Wahkiakum County Highpoint Trip Report

Date: July 7, 2009
Author: Adam Helman

off-season hike from the lower gate

Mouse-click either image for a larger version.

This effort was part of a larger journey collecting Idaho, Montana, and Washington county highpoints in late June and early July 2009.

locked gate
the lower locked gate
and "DENALY".
Unwilling to spend hundreds for a November visit, I resign myself to hiking from the infamous "lower gate" during a pre-existing road journey. The weather holds, yet barely, as I camp at the large, flat area 100 yards short of the gate. My plan is to start well before sunrise so as to enjoy dinner with Bob Bolton at a reasonable hour by late afternoon.

sign at lower gate
A sign just beyond the locked gate indicates that Hancock Forest Management is a point of contact at telephone 360-795-3653. I highly doubt that using this number will improve highpointer access.

The lower gate is measured at WGS84 (46.31811° N, 123.26019° W), elevation 444 feet.

My most boring road walk begins just past 5 a.m. after a nice bowl of Raisin Bran with extra nuts. I fork left after 0.3 mile, and, after just twenty minutes I encounter the junction where must I fork right steeply uphill to cut-off some five miles of effort. This junction is measured at WGS84 (46.32804° N, 123.27566° W), elevation 600 feet.

Then, perhaps one hour later, I reach the confluence of this steep road and the (original?) road. I cache a liter of water and save the coordinates as WGS84 (46.34223° N, 123.27253° W), elevation 1,681 feet.

The weather continually deteriorates as I enter the cloud layer. Soon it is a continual drizzle, and my eyeglasses get so bad that I save them in a jacket pocket. I pass mile markers 6, 7, 8 in short order before reaching a junction where I start consulting the topo chart, combined with trip reports, for verifying the correct route.

It is sometime around nine when I reach the summit radio shack.

So where's this benchmark claimed to be higher still?

Tom DeRoo writes, "The summit benchmark is about 150 north of the apparently abandoned radio facility on a small hilltop."

With my compass I incredulously head north into a tangled mass of brush, and am immediately SOAKED from pants to neck in wetness. I cannot BELIEVE that a path exists; else I would have FOUND it by now!!

My gloves are now useless, even though of Gore-Tex, and I stash them in a second pocket while blowing hot breath on fingers for warmth.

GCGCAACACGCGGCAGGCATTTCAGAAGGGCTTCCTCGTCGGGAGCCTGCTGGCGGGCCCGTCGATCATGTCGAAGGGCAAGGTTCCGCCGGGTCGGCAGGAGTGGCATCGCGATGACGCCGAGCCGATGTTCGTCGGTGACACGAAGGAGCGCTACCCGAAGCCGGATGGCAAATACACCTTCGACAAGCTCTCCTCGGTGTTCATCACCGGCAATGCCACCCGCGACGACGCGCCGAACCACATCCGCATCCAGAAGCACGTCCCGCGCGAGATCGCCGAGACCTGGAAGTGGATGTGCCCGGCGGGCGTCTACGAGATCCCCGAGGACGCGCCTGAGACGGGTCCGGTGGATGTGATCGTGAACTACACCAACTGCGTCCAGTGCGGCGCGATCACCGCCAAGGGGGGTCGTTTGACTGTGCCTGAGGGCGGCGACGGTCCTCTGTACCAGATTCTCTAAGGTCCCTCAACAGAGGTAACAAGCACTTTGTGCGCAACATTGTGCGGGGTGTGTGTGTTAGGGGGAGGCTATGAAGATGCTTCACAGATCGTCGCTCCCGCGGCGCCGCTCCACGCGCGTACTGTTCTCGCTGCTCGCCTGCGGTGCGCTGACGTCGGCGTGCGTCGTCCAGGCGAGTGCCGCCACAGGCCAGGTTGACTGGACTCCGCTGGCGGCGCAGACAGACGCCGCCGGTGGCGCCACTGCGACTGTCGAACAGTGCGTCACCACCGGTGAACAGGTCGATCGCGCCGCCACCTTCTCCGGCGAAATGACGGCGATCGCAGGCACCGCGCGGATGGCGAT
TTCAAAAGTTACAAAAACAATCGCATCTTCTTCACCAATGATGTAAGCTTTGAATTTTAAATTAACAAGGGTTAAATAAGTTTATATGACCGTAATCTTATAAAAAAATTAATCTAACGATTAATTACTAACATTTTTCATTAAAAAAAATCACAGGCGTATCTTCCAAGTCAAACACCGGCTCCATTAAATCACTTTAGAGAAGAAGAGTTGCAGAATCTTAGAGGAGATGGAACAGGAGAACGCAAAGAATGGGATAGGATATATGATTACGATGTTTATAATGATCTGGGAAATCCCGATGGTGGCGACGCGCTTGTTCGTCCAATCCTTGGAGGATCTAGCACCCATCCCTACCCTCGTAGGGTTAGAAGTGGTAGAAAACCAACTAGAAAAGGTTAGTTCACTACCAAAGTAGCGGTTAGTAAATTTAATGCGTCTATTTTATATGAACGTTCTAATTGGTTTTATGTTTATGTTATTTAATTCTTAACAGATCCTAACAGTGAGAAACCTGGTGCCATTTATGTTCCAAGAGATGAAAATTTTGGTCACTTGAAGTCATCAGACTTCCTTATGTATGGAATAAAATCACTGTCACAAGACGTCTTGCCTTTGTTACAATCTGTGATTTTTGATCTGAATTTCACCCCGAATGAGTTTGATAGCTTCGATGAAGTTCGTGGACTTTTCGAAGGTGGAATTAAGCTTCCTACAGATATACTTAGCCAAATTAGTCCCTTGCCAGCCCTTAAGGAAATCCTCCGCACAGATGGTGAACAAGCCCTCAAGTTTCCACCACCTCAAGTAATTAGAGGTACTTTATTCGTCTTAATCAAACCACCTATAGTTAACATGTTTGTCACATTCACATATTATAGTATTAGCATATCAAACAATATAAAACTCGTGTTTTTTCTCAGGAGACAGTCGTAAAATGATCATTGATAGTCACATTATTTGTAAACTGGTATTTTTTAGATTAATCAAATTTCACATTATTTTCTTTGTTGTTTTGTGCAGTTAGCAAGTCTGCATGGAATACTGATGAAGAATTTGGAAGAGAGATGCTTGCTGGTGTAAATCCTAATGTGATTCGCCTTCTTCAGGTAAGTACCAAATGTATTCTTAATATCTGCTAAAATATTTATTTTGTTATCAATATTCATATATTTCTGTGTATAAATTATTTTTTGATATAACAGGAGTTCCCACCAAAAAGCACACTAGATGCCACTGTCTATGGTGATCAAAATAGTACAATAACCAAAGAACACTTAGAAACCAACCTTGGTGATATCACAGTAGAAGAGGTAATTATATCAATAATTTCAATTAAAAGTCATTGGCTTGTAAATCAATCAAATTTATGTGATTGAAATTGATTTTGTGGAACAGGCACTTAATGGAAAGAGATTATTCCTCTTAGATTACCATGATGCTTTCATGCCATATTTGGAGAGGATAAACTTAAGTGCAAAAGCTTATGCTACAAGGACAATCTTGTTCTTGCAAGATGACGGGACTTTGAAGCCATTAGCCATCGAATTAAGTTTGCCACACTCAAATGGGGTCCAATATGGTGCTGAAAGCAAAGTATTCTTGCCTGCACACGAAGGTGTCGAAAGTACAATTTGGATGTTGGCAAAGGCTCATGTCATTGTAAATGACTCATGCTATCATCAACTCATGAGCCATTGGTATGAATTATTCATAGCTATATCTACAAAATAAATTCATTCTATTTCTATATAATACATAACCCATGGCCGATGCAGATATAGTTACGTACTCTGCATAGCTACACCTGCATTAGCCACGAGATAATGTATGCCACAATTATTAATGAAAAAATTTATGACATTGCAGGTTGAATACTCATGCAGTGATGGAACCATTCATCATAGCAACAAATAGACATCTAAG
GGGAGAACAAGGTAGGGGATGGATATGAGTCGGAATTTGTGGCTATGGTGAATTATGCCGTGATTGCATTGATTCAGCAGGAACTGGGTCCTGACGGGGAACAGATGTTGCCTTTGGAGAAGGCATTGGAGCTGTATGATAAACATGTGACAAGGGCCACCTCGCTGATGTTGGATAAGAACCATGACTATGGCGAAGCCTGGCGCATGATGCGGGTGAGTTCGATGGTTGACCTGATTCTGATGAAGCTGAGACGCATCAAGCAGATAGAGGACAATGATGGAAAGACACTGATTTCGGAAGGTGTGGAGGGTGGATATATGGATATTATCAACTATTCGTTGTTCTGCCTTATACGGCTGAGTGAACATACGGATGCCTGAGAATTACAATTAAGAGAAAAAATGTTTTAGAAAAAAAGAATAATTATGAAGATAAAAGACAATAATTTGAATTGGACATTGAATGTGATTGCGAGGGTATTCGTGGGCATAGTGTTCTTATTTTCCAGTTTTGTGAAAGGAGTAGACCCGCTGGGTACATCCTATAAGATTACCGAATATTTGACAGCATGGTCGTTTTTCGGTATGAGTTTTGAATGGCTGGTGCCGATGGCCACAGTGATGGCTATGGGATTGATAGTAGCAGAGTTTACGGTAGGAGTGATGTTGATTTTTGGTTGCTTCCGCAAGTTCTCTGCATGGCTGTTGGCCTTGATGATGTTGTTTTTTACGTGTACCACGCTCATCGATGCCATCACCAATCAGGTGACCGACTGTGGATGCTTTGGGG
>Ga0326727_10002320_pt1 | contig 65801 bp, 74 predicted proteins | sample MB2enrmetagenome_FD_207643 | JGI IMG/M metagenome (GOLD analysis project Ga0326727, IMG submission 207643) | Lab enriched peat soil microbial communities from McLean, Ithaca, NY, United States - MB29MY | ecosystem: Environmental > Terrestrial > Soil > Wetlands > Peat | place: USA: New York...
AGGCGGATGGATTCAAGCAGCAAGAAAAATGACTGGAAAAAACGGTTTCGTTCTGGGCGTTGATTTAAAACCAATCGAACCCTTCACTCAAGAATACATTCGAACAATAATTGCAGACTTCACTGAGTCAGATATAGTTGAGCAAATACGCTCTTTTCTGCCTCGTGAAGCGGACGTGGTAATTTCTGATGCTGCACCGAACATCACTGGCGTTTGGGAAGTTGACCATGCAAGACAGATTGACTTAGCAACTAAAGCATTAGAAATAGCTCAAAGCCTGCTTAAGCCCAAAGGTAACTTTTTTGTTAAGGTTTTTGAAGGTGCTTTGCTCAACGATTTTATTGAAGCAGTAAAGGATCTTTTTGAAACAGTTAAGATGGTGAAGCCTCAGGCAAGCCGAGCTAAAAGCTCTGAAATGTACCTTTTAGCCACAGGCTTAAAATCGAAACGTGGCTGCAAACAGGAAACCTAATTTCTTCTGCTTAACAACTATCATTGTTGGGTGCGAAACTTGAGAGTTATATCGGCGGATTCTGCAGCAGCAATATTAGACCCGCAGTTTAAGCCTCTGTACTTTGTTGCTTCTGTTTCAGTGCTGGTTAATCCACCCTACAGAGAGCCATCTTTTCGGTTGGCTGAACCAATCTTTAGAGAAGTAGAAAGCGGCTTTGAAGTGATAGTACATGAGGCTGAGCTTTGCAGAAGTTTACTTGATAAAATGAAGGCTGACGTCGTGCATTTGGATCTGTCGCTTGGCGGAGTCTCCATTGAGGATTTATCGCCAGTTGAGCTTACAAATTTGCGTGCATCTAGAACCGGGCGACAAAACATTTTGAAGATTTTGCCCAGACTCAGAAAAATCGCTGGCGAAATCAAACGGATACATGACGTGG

What to do now?

I look back down the road, and notice a stand of evergreens apparently higher than myself immediately to its right and about the correct distance. Walking back, I turn right, ascending a gravel slope and, shortly after, spot the orange pole with nearby benchmark. All rock candidates are touched; and I get the heck out of there to warm myself - and especially the hands.

I walk most vigorously, pumping my arms up and down, and don't stop at all for roughly forty minutes (near mile marker 8?) where I insist on eating my summit lunch food. However my fingers are too cold to untie the knotted plastic bag with sardine sandwich and chopped onion. I bite open the bag, and eat the contents, standing (it is too muddy to sit anywhere), using my teeth to gnaw at the food directly with my hands only used to position the food near my mouth.

By logical marker 5 1/2 I am back at the steep road's upper terminus where I locate the water bottle and, as the weather improves, enjoy gourmet chocolates purchased at a Vancouver, WA indoor mall yesterday with the aim of raising my spirits on what I knew would be a thankless road-walk.

The round-trip consumes 7 1/2 hours, and I thankfully change into street clothes with the aim of enjoying a good time with highpointer and friend Bob Bolton this evening.


A maximal-scale view of the 24,000:1 topographic chart shows the benchmark located adjacent to the approach road as it travels southwest to the radio shack. The benchmark is northeast of the shack, NOT NORTH, and this is why heading true north, as per Tom DeRoo's wonderfully accurate directions, led me astray and turned an already wet situation into a potentially serious one.